1. Get ahead
Ideally the week of your wedding you want to have as little left to do as possible. Try to get everything you can done beforehand. Are you DIYing any part of your wedding? If you are, get it done early, you don’t want to be sat up late at night in a panic trying to get everything finished. Make sure you have a plan in place for bad weather. What happens if your outdoor ceremony is rained off? Have this plan in hand so you’re not worried if it does happen. Talk to your suppliers about their plans as well. When I photograph a wedding I always have white umbrellas and some wellies with me just incase. I am happy to go out in the rain and photography you on your wedding day. It is still possible to create beautiful images.
Assume that something will come up last minute that needs your attention, therefore you need to get everything else done beforehand so you’re not stressed by the unexpected problem. You have time to deal with it. For me it was a relative visiting the UK getting lost for hours the night before the wedding. This meant our planned family meal went on much later than expected. So myself and my husband were both up late doing last minute arrangements for our day. Delivering items to the venue instead of getting to sleep. I was up into the early hours of my wedding day and on the day its self I was exhausted. We should have delivered everything earlier or had someone else do this.
2. Get organised
Organise those last few details. Are their vendors you need to pay on the day? For example hair and makeup. Check what you own them and pop the money in an envelope with their name on so it’s ready on the day.
Make sure everyone who needs it has a copy of your schedule, if anything has changed update them all. They’ll all appreciate having this information. If you don’t tell a supplier your plans have changed assume they don’t know.
If you’re relying on friends and family to help, check they realise this and are still willing to do so. On our wedding we expected help from people which did not happen and left us stressed and upset. So check people are still on board, don’t assume they are. This will give you time to plan so you’re not stressed in the run up to your wedding.
3. Get Packed
There’s actually two parts to this. So if you’re getting ready on your wedding day away from home and/or staying the night of the wedding away from home pack early. I packed the day of my wedding. I was in my wedding dress throwing things in a bag while clock watching. There was no need to do this, I should have packed the day before but I didn’t as I ran out of time.
Are you going on honeymoon soon after your wedding? If so pack as much as you can beforehand. You’ll be tiered after your wedding, it’s a long day. The day after I was married I panic packed my husbands and my luggage while he dealt with returning the dance floor we’d rented. I was trying to pack while saying goodbye to relatives and checking everything was arranged for our cat & dog. All the time clock watching for our taxi. A bit of planning and I could have been packed the week before and just dropping the last few items in our bags. It’s extra stress that you don’t need.
4. Take Some Time Off
You’ve put a lot of work and effort into your wedding by this point. If you’ve got everything in hand plan some time for you and your partner. Even if it’s just a quiet night in with a movie. Take some time to do nothing and just be in the moment. When speaking to my couples of their wedding days so many have been ill in the run-up to their wedding. Take some time to look after yourselves.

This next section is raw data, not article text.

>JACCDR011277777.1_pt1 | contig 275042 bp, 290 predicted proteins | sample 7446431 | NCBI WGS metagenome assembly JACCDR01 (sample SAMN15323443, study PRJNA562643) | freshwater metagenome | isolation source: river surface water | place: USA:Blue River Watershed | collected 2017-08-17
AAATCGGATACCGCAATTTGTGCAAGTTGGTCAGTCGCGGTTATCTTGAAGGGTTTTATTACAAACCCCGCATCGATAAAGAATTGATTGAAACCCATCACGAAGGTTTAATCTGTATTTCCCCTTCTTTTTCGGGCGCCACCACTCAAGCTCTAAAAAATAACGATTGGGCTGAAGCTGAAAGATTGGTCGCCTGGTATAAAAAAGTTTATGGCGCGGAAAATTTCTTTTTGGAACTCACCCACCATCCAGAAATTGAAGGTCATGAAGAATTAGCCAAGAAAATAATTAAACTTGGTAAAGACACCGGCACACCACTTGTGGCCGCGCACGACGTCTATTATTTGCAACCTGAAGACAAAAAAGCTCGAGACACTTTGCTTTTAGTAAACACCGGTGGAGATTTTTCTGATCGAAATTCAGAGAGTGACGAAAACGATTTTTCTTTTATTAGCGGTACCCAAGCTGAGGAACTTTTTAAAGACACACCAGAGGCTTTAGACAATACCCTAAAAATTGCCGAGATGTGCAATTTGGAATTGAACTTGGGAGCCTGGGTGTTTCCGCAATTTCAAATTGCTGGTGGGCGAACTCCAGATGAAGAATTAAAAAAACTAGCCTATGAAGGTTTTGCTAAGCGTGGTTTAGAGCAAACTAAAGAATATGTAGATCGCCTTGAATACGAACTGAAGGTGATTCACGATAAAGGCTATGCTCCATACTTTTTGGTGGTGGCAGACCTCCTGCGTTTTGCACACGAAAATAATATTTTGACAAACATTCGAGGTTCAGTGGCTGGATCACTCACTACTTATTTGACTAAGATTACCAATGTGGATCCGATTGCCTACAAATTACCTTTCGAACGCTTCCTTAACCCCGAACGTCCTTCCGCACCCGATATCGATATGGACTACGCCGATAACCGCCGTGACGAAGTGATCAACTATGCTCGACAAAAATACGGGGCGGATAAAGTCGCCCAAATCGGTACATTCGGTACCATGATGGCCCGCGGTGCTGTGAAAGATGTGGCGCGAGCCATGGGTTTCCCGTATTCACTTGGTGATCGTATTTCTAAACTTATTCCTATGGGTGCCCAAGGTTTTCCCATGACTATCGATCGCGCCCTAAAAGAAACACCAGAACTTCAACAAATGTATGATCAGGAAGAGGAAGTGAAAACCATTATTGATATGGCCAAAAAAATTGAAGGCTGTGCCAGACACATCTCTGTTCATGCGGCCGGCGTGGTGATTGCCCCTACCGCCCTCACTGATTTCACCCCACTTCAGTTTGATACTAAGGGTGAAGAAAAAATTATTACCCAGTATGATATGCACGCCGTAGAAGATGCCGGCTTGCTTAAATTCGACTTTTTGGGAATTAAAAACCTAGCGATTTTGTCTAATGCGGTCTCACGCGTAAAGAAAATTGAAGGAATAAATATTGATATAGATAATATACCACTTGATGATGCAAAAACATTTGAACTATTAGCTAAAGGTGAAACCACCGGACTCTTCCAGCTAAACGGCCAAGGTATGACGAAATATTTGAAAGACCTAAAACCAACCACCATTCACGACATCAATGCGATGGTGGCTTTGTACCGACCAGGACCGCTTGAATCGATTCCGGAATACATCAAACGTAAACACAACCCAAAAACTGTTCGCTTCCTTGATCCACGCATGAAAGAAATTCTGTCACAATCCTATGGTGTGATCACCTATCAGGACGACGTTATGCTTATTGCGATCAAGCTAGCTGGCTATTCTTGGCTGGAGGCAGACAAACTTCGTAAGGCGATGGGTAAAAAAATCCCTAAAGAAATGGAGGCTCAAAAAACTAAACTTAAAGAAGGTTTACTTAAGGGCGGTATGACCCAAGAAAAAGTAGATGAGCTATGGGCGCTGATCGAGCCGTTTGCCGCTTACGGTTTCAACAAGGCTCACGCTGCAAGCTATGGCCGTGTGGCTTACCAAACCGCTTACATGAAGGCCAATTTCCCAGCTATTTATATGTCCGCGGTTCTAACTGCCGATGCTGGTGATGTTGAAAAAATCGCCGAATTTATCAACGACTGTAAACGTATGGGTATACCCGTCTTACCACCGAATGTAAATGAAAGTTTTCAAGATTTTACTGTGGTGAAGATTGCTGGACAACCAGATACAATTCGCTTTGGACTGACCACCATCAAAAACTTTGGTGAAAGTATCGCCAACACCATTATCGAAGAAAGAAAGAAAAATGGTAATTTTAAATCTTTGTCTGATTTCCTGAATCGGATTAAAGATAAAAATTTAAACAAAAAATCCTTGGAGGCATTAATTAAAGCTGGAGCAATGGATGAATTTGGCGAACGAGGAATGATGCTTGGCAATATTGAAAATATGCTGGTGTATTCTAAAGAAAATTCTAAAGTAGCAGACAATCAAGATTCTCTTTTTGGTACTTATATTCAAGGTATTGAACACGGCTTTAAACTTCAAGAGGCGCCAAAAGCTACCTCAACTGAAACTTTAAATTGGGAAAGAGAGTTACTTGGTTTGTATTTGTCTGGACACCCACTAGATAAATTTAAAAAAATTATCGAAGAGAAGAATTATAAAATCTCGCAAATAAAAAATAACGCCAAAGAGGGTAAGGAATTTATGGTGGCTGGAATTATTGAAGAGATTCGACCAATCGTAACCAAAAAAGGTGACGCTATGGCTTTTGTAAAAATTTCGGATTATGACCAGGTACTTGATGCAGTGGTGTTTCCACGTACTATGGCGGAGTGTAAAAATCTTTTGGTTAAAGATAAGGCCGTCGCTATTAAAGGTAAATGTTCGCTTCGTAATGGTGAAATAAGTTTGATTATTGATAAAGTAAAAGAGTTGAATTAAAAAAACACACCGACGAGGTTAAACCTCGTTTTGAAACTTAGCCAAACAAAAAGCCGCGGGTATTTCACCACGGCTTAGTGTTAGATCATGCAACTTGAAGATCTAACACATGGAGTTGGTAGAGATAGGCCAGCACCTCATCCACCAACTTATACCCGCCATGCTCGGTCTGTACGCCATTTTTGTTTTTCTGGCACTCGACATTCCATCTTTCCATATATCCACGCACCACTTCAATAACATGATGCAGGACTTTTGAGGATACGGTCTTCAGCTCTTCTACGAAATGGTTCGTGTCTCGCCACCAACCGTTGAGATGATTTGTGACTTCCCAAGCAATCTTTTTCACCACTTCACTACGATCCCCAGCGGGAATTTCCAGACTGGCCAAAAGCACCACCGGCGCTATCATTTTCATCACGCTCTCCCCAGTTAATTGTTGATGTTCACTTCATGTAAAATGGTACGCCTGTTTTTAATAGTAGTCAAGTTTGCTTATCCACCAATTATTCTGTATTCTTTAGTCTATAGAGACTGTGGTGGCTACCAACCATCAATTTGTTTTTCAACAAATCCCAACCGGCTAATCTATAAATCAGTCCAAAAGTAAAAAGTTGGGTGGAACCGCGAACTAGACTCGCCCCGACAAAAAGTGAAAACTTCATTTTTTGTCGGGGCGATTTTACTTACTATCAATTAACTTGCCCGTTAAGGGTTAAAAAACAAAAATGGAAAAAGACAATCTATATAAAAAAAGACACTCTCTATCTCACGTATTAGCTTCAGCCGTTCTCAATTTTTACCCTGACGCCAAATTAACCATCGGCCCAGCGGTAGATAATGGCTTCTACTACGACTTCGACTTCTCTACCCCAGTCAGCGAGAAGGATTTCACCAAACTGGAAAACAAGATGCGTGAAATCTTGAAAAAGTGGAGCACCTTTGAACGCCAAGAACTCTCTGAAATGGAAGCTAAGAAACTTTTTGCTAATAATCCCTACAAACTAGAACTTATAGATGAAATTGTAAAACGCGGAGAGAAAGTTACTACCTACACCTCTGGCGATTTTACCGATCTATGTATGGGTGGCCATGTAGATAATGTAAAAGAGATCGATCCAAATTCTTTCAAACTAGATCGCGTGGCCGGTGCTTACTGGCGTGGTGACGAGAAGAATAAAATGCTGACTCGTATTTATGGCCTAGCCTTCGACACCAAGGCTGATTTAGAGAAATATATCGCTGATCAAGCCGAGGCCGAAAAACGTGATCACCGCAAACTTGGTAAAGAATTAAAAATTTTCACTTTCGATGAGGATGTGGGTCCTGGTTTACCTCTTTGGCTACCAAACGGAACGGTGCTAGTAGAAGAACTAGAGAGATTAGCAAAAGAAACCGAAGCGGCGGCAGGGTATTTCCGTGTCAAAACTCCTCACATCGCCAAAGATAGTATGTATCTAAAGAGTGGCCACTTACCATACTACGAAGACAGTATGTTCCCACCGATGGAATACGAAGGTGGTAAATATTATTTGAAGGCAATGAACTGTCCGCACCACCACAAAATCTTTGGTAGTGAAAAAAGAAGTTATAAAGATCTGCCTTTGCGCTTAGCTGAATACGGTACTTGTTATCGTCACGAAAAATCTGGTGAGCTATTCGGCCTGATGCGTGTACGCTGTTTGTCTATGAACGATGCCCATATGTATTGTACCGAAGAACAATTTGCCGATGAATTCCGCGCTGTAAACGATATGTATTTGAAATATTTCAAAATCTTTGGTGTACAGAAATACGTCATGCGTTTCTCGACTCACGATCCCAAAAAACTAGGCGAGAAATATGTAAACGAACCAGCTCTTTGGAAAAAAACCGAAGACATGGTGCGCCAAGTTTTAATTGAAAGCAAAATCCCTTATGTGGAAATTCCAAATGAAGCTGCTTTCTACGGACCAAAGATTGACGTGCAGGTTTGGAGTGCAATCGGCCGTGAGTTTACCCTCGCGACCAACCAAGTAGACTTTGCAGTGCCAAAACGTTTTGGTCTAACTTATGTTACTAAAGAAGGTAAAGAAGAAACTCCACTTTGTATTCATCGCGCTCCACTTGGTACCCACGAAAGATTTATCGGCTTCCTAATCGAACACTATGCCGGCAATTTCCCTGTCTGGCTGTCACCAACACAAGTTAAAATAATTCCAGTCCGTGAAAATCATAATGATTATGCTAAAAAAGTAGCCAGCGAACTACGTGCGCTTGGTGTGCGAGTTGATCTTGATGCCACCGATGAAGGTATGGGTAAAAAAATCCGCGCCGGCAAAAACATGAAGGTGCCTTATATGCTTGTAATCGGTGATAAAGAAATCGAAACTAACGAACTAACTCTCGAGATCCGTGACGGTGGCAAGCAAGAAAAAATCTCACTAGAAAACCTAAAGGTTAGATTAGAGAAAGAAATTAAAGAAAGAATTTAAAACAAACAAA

Delegate where ever possible. I was hugely guilty of not doing this. I assumed no one would help me so I didn’t ask for help, this was true of my whole wedding planning process. The final week I was tired and stressed trying to get things done. Don’t be me learn from my mistakes and ask for help. People are usually excited about your wedding and want to help.
6. Not everyone will be happy
OK so this might not go down well as we want everyone to enjoy our day. Sadly not everyone will be happy and that’s OK. It’s not your fault and as long as you and your partner are happy then don’t worry. Weddings bring out all kinds of emotions. They bring different social groups together. At my own wedding, I could see this clearly, with some guests truly shocked by the behaviour of others. We had unhappy guests and happy guests. In the end we got married, we both married our best friend and should not have let little problems ruin our day. Everyone got fed and watered, they had a party so, to be honest, it was all fine.
7. Something will go wrong on the day
Our venue looked after us. We forgot to do name places. They realised and quickly made some for us on the day. This is what you need. Suppliers who will look after you. My husband stood on and ripped my dress and the bustle meaning I couldn’t tie it up just before our choreographed first dance. The venue helped with emergency repairs. With the co-ordinator and my husband attacking my dress with a stapler. Find suppliers you trust to help you when things don’t go to plan.
I try to anticipate problems my couples might have on their wedding day. My car and my bag is packed with things to help. From umbrellas to wellies if it rains. To hair pins, plasters and a sewing kit. All your suppliers want your day to go well. I might be there to photography your wedding but I’m also there to help you. I’ll take photos as your day unfolds but I’ll also pitch in and help, because I see that as part of my job. Surround yourself with suppliers, friends and family who will help you and most problems can be fixed.